Author mixes fact, fiction and absurdity
By Jeffrey Sartain - Guest Column
Jan. 24, 2017 at 4:27 p.m.
We at the University of Houston-Victoria and the American Book Review are excited to welcome James Magnuson to launch the Spring 2017 UHV/ABR Reading Series. He will speak at noon Thursday in the UHV University West Alcorn Auditorium, 3007 N. Ben Wilson St. The event is free and open to the public.
Magnuson joins us from Austin, where he teaches creative writing while continuing to write as he has done for more than 50 years. His background - initially in drama - has traversed almost every genre, from essays to screenwriting.
His plays, such as "No Snakes in this Grass," established his reputation in the 1960s. Since then, he has gone on to pen nine novels and various shorter works, including a number of episodes of popular television while he was a Hollywood screenwriter.
In "Famous Writers I Have Known," Magnuson's most recent novel, he offers a satire of writers and the writing life. The institutional target of the satire is the one that Magnuson probably knows best - an exclusive writing center at a university. As the director of the Michener Center for Writers at the University of Texas at Austin for more than 20 years, Magnuson is intimately familiar with the situations that face the arts in higher education. It is within this setting that Magnuson's con man operates, pretending he is a long underground author of international fame.
Inspired by stories of identity theft in pop culture around him in the news and films, Magnuson imagined a not-so-fantastical scenario where a reclusive author, like Thomas Pynchon or J.D. Salinger, is impersonated by a con man and infiltrates an exclusive university setting. Retold by the con man, the layering of fact, fiction and absurdity is a heady mix.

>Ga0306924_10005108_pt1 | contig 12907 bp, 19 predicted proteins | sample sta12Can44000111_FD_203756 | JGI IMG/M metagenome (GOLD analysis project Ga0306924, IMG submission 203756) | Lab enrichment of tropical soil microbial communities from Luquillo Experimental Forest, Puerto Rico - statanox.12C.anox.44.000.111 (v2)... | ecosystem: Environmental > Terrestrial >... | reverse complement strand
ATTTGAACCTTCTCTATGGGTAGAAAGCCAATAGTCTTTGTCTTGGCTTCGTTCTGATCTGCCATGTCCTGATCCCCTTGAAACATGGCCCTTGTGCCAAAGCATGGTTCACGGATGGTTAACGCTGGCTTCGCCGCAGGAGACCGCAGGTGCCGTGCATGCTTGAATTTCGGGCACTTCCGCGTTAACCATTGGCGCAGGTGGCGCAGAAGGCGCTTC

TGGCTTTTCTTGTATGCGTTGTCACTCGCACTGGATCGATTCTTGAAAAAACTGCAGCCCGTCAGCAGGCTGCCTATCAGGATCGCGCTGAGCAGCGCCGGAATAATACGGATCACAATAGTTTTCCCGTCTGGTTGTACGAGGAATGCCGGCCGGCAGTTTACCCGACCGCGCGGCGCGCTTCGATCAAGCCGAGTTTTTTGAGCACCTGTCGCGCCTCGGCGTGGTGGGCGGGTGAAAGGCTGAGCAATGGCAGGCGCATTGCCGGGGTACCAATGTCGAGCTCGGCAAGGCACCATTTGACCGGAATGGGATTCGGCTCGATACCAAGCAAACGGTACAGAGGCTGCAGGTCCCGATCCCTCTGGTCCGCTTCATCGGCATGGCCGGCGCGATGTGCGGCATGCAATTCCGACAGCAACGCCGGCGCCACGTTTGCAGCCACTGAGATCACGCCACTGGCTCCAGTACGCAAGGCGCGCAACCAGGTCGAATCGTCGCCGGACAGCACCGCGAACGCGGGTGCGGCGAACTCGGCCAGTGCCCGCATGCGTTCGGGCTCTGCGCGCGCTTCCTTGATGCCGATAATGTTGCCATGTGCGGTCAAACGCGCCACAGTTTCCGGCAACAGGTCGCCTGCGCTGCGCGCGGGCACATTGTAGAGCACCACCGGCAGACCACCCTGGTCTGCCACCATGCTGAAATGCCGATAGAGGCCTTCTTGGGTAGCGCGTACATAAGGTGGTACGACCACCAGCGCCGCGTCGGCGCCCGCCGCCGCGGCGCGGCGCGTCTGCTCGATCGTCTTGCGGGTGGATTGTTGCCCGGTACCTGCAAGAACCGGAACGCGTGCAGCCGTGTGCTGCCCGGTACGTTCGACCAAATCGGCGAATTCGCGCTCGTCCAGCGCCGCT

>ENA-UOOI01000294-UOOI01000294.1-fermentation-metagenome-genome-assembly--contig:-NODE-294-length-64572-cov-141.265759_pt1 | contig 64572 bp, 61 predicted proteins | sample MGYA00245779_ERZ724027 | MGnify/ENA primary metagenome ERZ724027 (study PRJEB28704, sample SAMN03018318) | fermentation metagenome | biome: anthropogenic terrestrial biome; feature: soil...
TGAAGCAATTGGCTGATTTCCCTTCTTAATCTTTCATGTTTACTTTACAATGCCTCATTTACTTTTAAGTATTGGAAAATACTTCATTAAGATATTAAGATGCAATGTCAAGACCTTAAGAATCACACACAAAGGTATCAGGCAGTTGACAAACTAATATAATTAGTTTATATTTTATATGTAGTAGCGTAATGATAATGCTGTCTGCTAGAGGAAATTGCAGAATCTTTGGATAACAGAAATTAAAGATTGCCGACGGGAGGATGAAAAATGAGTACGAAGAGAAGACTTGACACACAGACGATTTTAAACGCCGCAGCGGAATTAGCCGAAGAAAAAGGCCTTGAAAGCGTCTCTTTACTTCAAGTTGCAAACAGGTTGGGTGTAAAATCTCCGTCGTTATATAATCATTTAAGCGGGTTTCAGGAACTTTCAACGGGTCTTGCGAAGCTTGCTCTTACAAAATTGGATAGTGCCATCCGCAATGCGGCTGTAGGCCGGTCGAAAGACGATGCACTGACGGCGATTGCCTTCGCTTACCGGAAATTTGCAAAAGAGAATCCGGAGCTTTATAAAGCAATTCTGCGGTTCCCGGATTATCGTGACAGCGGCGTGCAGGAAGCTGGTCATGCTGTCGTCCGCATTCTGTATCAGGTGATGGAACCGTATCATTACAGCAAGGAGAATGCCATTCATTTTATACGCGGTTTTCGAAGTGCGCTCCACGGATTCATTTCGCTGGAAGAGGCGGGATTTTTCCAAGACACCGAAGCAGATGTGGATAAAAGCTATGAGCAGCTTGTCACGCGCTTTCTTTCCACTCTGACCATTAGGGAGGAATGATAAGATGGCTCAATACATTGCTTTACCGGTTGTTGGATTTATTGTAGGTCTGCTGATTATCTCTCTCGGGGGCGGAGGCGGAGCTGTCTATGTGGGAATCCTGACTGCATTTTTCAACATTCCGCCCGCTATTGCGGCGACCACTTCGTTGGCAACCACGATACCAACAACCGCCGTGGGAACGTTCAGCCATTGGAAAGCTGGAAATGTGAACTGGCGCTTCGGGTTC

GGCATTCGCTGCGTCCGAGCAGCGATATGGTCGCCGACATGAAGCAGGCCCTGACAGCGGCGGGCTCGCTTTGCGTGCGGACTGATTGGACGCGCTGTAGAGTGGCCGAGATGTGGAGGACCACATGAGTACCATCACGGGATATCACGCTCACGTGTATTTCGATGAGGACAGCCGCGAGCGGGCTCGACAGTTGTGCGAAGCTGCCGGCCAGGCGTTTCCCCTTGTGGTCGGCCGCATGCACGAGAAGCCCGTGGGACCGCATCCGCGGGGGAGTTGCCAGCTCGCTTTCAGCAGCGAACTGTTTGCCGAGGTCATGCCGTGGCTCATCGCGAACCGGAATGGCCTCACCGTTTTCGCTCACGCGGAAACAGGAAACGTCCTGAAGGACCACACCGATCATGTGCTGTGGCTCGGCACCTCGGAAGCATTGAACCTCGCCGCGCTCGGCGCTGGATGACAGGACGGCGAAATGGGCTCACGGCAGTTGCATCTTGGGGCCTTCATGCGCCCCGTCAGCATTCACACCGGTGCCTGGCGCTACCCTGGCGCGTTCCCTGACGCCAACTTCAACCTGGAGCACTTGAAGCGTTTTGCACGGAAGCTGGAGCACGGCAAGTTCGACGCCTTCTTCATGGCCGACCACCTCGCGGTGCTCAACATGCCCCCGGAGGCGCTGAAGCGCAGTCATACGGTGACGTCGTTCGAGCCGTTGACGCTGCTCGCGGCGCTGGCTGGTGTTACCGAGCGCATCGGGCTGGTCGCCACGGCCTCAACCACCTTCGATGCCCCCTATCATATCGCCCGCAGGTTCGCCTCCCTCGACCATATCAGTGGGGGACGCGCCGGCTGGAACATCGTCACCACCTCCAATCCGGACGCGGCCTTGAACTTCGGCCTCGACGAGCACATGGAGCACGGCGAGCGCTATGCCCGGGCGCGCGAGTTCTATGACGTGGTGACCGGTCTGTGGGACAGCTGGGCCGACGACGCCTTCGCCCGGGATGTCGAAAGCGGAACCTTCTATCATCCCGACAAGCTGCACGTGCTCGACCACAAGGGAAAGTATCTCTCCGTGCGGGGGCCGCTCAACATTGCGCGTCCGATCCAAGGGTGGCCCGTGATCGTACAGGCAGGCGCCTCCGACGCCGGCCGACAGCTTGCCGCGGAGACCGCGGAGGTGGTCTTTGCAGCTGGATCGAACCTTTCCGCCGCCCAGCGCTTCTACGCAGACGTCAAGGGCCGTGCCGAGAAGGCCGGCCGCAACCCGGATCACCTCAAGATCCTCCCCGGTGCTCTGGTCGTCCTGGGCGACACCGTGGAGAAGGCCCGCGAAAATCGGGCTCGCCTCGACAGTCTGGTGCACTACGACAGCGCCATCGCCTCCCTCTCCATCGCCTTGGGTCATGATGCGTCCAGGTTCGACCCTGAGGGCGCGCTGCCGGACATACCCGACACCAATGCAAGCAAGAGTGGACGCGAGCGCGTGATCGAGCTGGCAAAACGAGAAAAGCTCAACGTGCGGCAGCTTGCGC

The book is in part based on Magnuson's own experience with authors over his years as a writer and writing center director. The novel is an important entry in contemporary literature. Its muddling of the fact-fiction divide, as well as its tongue-in-cheek moments involving Magnuson himself, fit it alongside great contemporary satires, such as Joseph Heller's "Catch-22" or Vladimir Nabokov's "Pale Fire."
Magnuson's satire of American arts and higher education runs deep, but it is not cynical. The interest in literature from the students, faculty and public that allow the novel's con man to ply his dishonest trade demonstrates an unflagging sense of the importance of American writers and writing. Magnuson's book is one that represents the vitality of American literature, not its demise.
There is a literary revolution in full swing in Texas, and Magnuson and the Michener Center have been a part of that literary turn for more than two decades. Across the state, literature is celebrated in a wide variety of forms, from the appointment of established talents at huge, flagship universities to the amazing projects at a smaller campus like UHV, which hosts more literary endeavors than I can list here. Innumerable efforts like these across the state and nation demonstrate the vitality and diversity of American literature by promoting the works of new and established authors to an eager public.
Jeffrey Sartain is the managing editor of the American Book Review and an assistant professor of English at the University of Houston-Victoria. He may be emailed at firstname.lastname@example.org.